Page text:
I wrote this post because it’s all too easy to demonize doctors (for “taking money” from pharma) and drug companies (for buying our influence), when in fact there are shades of gray on both sides. I’m sure I’d be shocked to hear how much money was spent by Sunovion on Saturday’s symposium (which is itself a topic worthy of another discussion), but in my opinion, most of it went to educating us about clinical trial data rather than extolling Latuda’s virtues relative to Seroquel, Abilify, and its competitors.
When you buy a car, you probably go online and download specs from the automaker’s website, rather than drive from dealership to dealership and speak to salespeople, right? To me, this symposium was the equivalent of the corporate homepage, whereas the semi-weekly visits by reps (and their glossy handouts & Panera sandwiches) are the showroom sales pitches. Yes, there is a difference.
Regarding car buying, the real learning about what I wanted to purchase took place when I rented a car during the time I specifically needed one. Being able to drive the car under realistic conditions without the influence of a salesmen led me to finally make my decision as to what to buy.
It sounds like your best learning about Latuda already took place before you even went to the presentation by Sunovian. You learned in our own practice that so far, it seems to be a mediocre drug although of course, 3 patients does not make for a sample size.
I didn’t try too many cars either but both of us I think learned best what we wanted to know under conditions without any influence.
I think what Rob’s worried about is that you’ve come away feeling positive (even if only slightly) about Latuda (or the parent company – but feelings inevitably rub off onto related things) on the basis of a Latuda marketing event.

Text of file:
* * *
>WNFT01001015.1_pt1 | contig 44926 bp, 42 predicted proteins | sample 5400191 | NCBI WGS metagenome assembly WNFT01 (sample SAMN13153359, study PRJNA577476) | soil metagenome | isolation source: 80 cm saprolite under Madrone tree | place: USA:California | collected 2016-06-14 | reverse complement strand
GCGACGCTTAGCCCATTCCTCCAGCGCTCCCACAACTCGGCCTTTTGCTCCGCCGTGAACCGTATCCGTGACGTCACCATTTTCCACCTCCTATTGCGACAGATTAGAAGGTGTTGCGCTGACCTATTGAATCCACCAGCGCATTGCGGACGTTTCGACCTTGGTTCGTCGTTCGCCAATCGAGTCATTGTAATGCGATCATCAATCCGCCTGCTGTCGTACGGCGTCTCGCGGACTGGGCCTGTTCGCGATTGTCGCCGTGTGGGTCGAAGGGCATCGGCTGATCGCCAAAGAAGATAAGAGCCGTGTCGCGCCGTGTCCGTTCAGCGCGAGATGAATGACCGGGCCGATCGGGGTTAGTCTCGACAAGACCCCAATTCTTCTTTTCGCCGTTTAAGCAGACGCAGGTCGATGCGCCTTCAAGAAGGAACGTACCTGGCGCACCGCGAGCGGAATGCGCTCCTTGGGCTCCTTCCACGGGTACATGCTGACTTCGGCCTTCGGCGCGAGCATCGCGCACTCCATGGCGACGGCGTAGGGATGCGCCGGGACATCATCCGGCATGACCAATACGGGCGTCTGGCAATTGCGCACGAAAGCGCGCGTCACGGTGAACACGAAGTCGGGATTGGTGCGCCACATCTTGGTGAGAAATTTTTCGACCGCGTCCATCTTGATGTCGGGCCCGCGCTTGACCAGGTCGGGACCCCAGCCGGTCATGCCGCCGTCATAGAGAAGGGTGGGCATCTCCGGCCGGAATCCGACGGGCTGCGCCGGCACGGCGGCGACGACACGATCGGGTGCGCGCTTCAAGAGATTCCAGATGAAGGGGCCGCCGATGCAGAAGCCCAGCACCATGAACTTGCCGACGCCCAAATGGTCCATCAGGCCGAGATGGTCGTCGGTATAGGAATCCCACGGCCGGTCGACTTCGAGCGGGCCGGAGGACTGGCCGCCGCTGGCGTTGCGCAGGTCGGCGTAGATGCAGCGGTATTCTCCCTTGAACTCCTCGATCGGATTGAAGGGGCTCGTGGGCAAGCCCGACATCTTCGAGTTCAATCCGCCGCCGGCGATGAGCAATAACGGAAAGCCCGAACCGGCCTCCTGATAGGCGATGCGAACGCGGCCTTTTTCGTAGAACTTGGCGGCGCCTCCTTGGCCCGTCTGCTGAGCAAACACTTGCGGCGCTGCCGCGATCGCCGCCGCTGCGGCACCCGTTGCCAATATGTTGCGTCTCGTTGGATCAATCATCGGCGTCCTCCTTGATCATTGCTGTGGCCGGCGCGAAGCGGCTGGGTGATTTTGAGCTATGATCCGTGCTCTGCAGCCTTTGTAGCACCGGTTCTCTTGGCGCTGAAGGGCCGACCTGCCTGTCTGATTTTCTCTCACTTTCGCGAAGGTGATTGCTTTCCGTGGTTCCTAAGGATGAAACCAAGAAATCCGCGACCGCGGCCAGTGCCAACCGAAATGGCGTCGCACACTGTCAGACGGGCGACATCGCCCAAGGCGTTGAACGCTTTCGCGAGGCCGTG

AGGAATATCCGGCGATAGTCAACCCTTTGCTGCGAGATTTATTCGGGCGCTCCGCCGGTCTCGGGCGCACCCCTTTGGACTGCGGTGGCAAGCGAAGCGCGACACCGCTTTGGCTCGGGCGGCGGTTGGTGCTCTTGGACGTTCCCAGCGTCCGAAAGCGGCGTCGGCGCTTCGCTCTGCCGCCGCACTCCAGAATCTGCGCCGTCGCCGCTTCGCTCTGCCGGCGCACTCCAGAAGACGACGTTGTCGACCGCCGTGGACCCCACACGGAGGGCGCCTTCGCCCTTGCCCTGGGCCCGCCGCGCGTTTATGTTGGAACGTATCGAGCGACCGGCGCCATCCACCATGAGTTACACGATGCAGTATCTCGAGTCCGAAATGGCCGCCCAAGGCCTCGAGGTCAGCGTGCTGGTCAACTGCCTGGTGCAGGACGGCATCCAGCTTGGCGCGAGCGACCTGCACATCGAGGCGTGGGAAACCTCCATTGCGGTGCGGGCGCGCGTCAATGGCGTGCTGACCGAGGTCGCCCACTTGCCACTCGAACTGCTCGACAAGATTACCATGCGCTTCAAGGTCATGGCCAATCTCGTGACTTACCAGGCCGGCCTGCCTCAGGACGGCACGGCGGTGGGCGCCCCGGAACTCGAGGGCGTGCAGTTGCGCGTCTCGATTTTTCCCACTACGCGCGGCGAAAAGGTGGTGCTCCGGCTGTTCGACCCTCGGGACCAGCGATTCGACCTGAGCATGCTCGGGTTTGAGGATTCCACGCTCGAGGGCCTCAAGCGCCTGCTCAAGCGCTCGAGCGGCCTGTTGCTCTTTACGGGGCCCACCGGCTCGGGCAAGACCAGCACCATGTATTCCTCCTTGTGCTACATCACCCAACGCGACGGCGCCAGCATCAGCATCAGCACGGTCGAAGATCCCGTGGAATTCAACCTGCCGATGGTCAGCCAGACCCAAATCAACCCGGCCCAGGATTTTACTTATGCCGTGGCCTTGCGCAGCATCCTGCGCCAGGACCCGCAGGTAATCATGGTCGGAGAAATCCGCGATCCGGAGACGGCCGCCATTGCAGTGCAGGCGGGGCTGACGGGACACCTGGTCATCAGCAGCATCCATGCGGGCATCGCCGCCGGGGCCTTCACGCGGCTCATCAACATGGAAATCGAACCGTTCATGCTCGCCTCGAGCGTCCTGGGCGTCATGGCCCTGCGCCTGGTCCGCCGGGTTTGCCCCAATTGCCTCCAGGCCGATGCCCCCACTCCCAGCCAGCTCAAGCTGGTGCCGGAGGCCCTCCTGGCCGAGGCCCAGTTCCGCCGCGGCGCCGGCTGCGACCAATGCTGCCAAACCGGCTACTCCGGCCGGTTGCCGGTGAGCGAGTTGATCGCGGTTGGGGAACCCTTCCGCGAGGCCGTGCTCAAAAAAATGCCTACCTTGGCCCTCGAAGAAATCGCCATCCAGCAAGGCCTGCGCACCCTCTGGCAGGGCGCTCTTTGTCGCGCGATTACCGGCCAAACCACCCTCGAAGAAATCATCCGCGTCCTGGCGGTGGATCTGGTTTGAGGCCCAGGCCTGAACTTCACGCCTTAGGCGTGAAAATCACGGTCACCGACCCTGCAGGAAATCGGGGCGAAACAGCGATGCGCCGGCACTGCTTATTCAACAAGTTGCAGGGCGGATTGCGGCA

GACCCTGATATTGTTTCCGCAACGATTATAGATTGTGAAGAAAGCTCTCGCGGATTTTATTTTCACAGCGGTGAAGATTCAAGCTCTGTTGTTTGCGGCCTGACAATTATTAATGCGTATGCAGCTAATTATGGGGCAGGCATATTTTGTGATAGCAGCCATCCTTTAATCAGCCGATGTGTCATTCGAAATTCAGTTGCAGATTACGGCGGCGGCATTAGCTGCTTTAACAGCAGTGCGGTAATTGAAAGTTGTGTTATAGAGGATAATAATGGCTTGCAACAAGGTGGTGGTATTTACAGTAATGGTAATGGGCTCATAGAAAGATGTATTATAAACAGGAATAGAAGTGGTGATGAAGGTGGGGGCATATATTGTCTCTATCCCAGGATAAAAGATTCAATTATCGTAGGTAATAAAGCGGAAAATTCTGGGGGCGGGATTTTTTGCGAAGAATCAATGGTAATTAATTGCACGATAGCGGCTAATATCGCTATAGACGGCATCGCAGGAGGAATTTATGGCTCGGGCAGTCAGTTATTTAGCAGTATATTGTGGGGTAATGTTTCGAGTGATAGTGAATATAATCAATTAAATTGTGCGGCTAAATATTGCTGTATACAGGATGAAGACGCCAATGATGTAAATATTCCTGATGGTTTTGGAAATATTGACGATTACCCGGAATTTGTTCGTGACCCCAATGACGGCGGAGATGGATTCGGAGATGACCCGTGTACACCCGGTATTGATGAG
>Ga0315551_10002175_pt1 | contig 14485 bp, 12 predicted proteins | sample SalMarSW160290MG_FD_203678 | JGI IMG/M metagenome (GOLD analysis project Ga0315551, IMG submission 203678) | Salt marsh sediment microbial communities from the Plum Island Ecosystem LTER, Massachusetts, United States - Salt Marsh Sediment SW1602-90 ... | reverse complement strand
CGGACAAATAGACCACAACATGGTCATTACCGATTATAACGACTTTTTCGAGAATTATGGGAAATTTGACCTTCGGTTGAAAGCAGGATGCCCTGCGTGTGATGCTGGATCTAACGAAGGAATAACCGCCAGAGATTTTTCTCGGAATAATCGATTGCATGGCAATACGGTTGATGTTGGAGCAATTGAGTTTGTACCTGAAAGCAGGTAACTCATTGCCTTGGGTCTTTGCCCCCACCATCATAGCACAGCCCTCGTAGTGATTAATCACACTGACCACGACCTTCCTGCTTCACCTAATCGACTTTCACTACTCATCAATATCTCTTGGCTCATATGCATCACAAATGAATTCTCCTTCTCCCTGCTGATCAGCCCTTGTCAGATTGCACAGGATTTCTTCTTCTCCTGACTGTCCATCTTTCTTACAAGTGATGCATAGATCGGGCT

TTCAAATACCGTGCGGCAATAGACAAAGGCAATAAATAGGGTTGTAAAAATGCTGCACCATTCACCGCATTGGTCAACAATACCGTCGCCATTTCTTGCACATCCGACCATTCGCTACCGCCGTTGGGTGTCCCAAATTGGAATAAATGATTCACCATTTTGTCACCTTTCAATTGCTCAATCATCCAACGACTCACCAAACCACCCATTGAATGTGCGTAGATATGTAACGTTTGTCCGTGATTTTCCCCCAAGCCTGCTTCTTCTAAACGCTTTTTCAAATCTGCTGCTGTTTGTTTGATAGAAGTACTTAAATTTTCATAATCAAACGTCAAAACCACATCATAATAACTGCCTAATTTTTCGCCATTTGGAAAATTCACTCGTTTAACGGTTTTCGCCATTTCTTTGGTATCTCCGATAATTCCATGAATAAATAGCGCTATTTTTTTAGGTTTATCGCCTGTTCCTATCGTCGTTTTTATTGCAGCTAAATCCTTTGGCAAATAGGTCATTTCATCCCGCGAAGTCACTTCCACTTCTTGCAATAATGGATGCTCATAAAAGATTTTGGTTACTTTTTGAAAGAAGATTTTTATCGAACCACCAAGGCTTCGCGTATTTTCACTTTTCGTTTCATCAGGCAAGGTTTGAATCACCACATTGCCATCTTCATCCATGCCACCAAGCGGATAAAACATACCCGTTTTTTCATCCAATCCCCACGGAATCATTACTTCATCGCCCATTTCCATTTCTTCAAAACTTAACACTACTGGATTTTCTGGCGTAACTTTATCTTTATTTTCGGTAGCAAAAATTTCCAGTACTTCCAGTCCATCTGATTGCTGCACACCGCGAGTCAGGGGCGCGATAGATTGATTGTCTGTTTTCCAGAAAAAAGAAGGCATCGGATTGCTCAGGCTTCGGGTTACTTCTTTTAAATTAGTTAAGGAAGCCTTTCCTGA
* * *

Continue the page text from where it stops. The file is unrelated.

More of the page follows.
Granted the reason you feel positive is that the event seemed to be fair and balanced.
But that’s still feeling positive and it’s still a marketing event, at the end of the day.
“In all honesty, I’m no more likely to prescribe Latuda today than I was last week.”
I’m sure that’s your honest feeling, but I believe you’re mistaken. Empirical studies have shown that prescription rates rise after exposure to such infomercial presentations. And really, it only makes sense: You’re now thinking about Latuda, blogging about it, it’s more cognitively salient to you than before. It’s like telling yourself, “Don’t think of elephants!” After repeating that a few times, damn near everything sort of looks like an elephant.
“(when) is this a bad thing?”
That has a complex answer, but for starters: When it leads MDs to prescribe brand-name products — the only ones promoted — versus generic alternatives we’d otherwise prescribe. When non-prescription alternatives such as psychotherapy, dietary changes, etc are overlooked because they’re not promoted (this pertains more to antidepressants than atypicals, but consider how much the latter are now used for *insomnia*). When it further blurs what marketing is, such that product placement in movies, selling ad space on the side of your car, and brand-name sports arenas becomes the norm. Several authors have written whole books on these and other reasons to be concerned.
“it’s unfortunate that I’d be reported as a recipient of pharmaceutical money if I had attended the conference after January 1, 2012”
Not at all. Because you did. As I commented on your last post, maybe small amounts should fall beneath a reporting threshold. But conceptually it’s just a matter of degree. Sunovion spent good money to get you thinking fun, happy thoughts about their product. Obviously they did it so you’d prescribe Latuda. Your goals may have been different, but that’s not what such reporting is about.
If I have any “fun, happy thoughts,” they’re not about Latuda; they’re about the manner in which I was educated about Latuda last weekend.
Latuda is more “cognitively salient” to me because someone took the time– and the expense– to teach me about it. Unfortunately (for Sunovion), I didn’t learn anything that sets it apart from other agents with which I’m more familiar. But I did learn something. Many Pharma naysayers (of which I can certainly be one) don’t recognize that “drug money” sometimes helps to educate doctors, and that’s not always a bad thing, especially when you consider the alternatives (journal ads, poorly informed drug reps, fancy websites, etc).